Acute hunger is at a five-year high, affecting at least 155 million people in 55 countries – 20 million more than a year ago.
The 2021 Global Report on Food Crises, says conflict, extreme weather and economic shocks made worse by Covid are responsible.
It was published by the Global Network Against Food Crises — an alliance of government agencies and NGOs, including the World Food Programme (WFP).
In the forward, António Guterres, Secretary-General of the United Nations, says “We need to transform our food systems… Mobilising ambitious action is the goal of the Food Systems Summit that I will convene later this year. There is no place for famine and starvation in the 21st century.”
In a press statement the global network said, “Record-breaking levels of acute food insecurity highlight that humanitarian assistance is indispensable. But that it is not sufficient or sustainable.
“The crisis provides an opportunity to reflect on lessons that go beyond building back better.”
Two thirds of those facing acute food insecurity are in Africa
In a joint statement, the EU, USAID, the UN’s Food and Agriculture Organization and WFP, said, “The outlook for 2021 and beyond is grim.”
They call for a radical transformation of agri-food systems, adding, “The Covid-19 pandemic has revealed the fragility of the global food system.”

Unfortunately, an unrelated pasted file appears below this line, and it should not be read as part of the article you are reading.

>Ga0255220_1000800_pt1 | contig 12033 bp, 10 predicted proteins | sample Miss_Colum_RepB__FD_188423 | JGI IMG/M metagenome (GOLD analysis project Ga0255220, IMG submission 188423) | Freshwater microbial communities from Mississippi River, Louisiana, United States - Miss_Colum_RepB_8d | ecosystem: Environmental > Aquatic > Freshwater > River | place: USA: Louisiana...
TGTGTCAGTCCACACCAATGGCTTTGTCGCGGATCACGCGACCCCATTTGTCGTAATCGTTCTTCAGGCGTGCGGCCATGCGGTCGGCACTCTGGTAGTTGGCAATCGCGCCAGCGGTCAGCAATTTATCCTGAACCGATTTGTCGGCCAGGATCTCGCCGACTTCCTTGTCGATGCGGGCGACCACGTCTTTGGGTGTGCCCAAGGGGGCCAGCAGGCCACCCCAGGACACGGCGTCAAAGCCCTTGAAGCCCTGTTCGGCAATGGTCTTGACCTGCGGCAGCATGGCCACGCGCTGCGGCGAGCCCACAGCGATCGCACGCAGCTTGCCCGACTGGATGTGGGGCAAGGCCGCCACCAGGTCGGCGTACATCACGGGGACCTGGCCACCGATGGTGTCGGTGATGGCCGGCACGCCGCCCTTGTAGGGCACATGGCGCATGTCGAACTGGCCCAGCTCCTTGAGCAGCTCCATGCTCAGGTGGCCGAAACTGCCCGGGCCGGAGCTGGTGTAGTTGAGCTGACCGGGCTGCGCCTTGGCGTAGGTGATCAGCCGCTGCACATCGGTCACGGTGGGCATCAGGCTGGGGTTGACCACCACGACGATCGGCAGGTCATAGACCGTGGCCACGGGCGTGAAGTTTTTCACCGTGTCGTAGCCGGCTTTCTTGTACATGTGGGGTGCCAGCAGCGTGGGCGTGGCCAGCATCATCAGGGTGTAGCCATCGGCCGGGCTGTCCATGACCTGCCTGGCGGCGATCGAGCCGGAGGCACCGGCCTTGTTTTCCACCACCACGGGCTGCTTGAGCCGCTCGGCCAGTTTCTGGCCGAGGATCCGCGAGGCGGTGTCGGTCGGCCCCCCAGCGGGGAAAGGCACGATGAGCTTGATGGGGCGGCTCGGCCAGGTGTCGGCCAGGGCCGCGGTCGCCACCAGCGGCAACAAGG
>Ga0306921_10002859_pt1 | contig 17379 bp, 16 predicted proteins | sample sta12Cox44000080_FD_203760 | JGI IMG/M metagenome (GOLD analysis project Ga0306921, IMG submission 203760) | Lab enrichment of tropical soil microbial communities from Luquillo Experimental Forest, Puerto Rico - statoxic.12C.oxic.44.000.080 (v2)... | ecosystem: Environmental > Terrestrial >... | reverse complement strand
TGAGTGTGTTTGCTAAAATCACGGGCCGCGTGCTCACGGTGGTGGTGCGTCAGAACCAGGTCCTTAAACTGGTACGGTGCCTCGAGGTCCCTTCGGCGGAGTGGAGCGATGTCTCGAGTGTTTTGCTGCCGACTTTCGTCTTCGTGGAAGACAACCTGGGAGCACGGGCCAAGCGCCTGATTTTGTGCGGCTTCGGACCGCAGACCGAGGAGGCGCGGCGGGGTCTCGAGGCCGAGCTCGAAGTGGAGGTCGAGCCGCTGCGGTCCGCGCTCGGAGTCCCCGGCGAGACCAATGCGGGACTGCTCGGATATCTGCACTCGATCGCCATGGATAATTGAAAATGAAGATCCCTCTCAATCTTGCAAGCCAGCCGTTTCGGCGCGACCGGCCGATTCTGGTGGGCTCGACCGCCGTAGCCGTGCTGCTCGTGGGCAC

Africa is disproportionately affected by acute food insecurity, according to the report. Two thirds of close to 155 million people who face acute food insecurity are in African countries.
The report says conflict had put almost 100 million people in crisis or worse in 23 countries.
Economic shocks caused more food crises in 2020, as the indirect impact of Covid exacerbated fragilities. They were the main reason for acute food insecurity for over 40 million people in crisis or worse in 17 countries, up from around 24 million people in eight countries in 2019.
Weather extremes were the main cause of acute food insecurity in 15 countries with around 16 million people in crisis or worse in 2020.
Only one quarter of countries are on track to reach goals for under fives stunting, wasting and obesity
In 2019, they were the main cause in 25 countries with around 34 million people in crisis or worse. This is partly explained by the fact that in 10 countries – including Ethiopia – economic shocks became the primary driver of the food crisis rather than weather extremes, which nevertheless remained significant in 2020.
Also released is the UNICEF, WHO and the World Bank inter-agency team update of malnutrition among children under five.
Only one quarter of countries are on track to reach the UN’s 2030 sustainable development goals on stunting, wasting and overweight
It says stunting affected 22 per cent or 149.2 million children under five globally in 2020.
Wasting threatened the lives of an estimated 6.7 per cent or 45.4 million children under five.
And 5.7 per cent or 38.9 million children under five were overweight.
Stunting has declined steadily since 2000 – but faster progress is needed to reach the 2030 target. Wasting persists at alarming rates and overweight numbers will require a reversal in trajectory.
These estimates do not account for the impact of Covid-19, but the pandemic is expected to exacerbate all forms of malnutrition.